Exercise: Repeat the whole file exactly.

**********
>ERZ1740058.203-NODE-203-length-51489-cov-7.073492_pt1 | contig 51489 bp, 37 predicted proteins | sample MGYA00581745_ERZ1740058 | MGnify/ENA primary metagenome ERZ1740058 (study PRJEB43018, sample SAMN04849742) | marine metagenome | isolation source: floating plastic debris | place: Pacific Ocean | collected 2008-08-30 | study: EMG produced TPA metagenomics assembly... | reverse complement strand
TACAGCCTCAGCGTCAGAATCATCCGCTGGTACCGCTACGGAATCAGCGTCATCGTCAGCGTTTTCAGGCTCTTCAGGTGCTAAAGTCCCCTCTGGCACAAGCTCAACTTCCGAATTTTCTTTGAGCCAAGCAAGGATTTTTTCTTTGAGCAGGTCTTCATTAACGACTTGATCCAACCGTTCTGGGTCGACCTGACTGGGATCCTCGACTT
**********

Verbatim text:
>ERZ1740058.203-NODE-203-length-51489-cov-7.073492_pt1 | contig 51489 bp, 37 predicted proteins | sample MGYA00581745_ERZ1740058 | MGnify/ENA primary metagenome ERZ1740058 (study PRJEB43018, sample SAMN04849742) | marine metagenome | isolation source: floating plastic debris | place: Pacific Ocean | collected 2008-08-30 | study: EMG produced TPA metagenomics assembly... | reverse complement strand
TACAGCCTCAGCGTCAGAATCATCCGCTGGTACCGCTACGGAATCAGCGTCATCGTCAGCGTTTTCAGGCTCTTCAGGTGCTAAAGTCCCCTCTGGCACAAGCTCAACTTCCGAATTTTCTTTGAGCCAAGCAAGGATTTTTTCTTTGAGCAGGTCTTCATTAACGACTTGATCCAACCGTTCTGGGTCGACCTGACTGGGATCCTCGACTT